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Monday, 25 May 2015

Tories Want Taxation Without Representation

The Mail spelt out the suitably patriotic message: “1.5million migrants barred from voting on EU: David Cameron blocks newcomers from having say on Britain's future … David Cameron barred most EU citizens in UK from voting in referendum … He’s also ruled out giving 16 and 17-year-olds opportunity for say in ballot … Details will be published in a European Referendum Bill on Wednesday”.
You over thyah! Johnny Foreigner! Sit quietly at the beck and do as you're told! Jolly good sheow!

And why did that matter? “Overwhelming majority of EU migrants were expected to vote to stay in EU”. But what about “Thousands of Commonwealth citizens and 800,000 Irish will be permitted”? Does anyone need to guess which way most of the Irish citizens will vote (clue: Ireland is a long-term net beneficiary of EU funds, it’s part of the Eurozone and Schengen area, and has embraced metrication)?
So what are the Tories up to, apart from spinning a line to their press pals that all those chaps and chapesses who talk foreign can keep their noses out of Young Dave’s jolly good Referendum? Those less kindly disposed towards Cameron and his fellow yah-boo boys might conclude that someone was trying to indulge in an act of gerrymandering under cover of it all being totally legal and above board.
After all, all those Commonwealth and Irish citizens who get to vote - as they do in General Elections, and have been able to do for decades now - are given that vote because they have been given leave to remain in the UK, or because they have living and working here for some years. That means they pay their taxes in the UK, a test that students of the US Constitution will immediately recognise.
Those who have read books like “Free To Choose” by Milton Friedman will also recognise the test: that of Taxation Without Representation. The chant of “No Taxation Without Representation” drove the movement that led to conflict between the then American Colonies and Britain, and Independence. It speaks to common sense and fairness: those who live and pay taxes here are allowed to participate in our democracy.

That thought does not seem to enter for the right-leaning press, whose headlines - “1.5M MIGRANTS BARRED FROM VOTING ON EU”, “EU VOTE BAN ON MIGRANTS”, and “Migrants barred from vote on Europe” - are the stuff of crude jingoism, and viewing those citizens of other EU member states as “other”. The parallels with the attitude towards those from outside the country shown here, and in, say, Australia, are interesting.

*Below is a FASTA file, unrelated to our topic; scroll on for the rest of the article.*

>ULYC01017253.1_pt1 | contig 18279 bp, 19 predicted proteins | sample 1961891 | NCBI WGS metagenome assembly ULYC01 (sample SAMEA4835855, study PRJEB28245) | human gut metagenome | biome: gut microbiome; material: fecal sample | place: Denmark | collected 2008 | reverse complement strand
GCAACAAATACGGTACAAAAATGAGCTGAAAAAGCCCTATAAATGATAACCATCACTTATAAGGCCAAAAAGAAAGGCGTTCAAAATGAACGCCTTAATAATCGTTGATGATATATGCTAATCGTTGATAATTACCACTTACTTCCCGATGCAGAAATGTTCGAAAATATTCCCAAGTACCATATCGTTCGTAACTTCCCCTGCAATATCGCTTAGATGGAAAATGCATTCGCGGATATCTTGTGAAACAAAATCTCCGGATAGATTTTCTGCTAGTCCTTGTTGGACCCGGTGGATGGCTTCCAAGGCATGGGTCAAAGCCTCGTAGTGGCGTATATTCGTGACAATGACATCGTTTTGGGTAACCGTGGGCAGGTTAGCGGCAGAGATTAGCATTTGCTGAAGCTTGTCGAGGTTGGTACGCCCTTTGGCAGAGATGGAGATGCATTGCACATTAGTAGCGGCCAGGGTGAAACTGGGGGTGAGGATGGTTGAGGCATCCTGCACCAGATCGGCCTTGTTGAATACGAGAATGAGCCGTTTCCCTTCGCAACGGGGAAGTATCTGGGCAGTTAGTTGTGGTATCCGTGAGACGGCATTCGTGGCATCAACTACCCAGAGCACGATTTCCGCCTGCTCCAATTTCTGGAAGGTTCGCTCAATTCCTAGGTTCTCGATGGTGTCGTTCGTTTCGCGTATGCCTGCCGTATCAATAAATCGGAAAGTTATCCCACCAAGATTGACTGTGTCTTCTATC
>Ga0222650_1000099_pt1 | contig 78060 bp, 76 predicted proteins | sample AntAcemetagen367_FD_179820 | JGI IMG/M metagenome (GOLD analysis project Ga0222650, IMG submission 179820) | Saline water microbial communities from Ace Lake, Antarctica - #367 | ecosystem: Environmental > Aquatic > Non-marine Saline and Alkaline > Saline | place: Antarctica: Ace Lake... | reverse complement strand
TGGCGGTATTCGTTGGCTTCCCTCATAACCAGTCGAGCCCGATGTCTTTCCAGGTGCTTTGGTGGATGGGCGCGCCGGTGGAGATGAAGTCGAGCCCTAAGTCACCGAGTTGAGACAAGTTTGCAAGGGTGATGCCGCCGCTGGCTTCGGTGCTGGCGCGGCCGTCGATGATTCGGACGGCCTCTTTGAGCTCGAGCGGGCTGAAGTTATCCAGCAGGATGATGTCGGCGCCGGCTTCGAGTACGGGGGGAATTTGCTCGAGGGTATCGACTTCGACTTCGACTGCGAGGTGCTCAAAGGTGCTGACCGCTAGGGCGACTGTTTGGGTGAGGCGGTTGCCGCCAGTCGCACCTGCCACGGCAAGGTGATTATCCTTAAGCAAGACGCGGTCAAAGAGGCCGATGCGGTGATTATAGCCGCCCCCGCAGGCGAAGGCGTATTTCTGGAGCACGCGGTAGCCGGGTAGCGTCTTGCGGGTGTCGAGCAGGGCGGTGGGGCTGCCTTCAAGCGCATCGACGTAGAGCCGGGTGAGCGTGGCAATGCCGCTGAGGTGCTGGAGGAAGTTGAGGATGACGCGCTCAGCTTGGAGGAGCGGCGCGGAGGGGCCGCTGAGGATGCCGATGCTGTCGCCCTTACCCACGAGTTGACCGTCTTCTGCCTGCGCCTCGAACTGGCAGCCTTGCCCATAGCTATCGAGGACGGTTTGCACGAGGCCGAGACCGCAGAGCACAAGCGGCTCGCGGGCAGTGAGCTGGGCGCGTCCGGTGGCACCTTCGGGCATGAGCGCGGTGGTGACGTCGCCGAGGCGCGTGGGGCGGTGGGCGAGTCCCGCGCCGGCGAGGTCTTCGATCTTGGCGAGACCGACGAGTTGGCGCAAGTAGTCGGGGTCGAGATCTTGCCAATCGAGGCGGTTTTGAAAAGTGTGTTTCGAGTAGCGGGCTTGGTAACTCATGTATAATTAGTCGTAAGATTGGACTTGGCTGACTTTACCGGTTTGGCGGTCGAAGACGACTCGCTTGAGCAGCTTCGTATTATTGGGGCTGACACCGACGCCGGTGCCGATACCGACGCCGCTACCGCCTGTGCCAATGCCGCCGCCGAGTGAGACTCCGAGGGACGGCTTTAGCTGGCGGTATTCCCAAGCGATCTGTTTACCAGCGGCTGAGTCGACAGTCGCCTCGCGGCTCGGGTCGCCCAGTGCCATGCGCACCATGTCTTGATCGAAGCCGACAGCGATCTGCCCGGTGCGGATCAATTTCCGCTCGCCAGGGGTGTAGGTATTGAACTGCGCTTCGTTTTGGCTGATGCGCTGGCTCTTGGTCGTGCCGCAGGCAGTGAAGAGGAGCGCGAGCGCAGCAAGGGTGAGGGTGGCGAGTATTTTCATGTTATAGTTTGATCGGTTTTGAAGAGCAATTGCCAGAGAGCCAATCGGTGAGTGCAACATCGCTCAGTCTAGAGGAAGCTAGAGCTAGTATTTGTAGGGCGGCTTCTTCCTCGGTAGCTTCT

Likewise the move not to extend the practice established in the Scottish Independence referendum where the franchise was extended, for the first time, to 16 and 17 year olds. On the one hand, we are told that the the EU referendum is about the UK’s future, yet those who will play a major part in shaping that future are being denied a say. It is all that a slick, polished and cynical PR performer might have wished for.

Some might say that is exactly what Cameron is. I couldn’t possibly comment.

6 comments:

deiseach said...

Does anyone want to tell the Mail that British citizens living in Ireland don't get to vote in referendums in Ireland? This is because there is no formal referendum system in Britain like we have in Ireland. This is also the reason British citizens living here don't get to vote in Presidential elections.

No one wants to tell them? Okay...

Arnold said...

I wonder what would have been the result if English people living in Scotland had been excluded from the Independence referendum?

Hotel Europhobia said...

Last thing he remembers, he was
Running for the door
He had to find the passage back
To the place there was before.
"Relax, " said the night man,
"We are programmed to receive.
You can check-out any time you like,
But you can never leave!"

Daniel Titley said...

Ireland isn't in the Schengen area.

SteveB said...

So, people who can't vote in Parliamentary elections won't be able to vote in the referendum. Next breaking news? I predict the referendum will be on a Thursday!

But what they've missed is that ex-pats living in the EU will presumably be allowed to vote because they can vote in Parliamentary elections. They outnumber EU citizens living here and have just as much vested interest in the outcome.


Ireland wanted to join Schengen but would have needed to introduce proper border controls with the (non-Schengen) UK. Since their only connections to the rest of Schengen is by air/ sea with security checks which negate a lot of the "borderless" benefit it was more practical to stay as they were.

James said...

But what they've missed is that ex-pats living in the EU will presumably be allowed to vote because they can vote in Parliamentary elections. They outnumber EU citizens living here and have just as much vested interest in the outcome.

They won't. Certainly not all of them: anyone who has been out of the UK for more than fifteen years gets no vote, even when HMRC are still taxing them. The good people of Boston tipped tea in their harbour over that issue in 1773: why is justice denied to British citizens nearly 250 years later?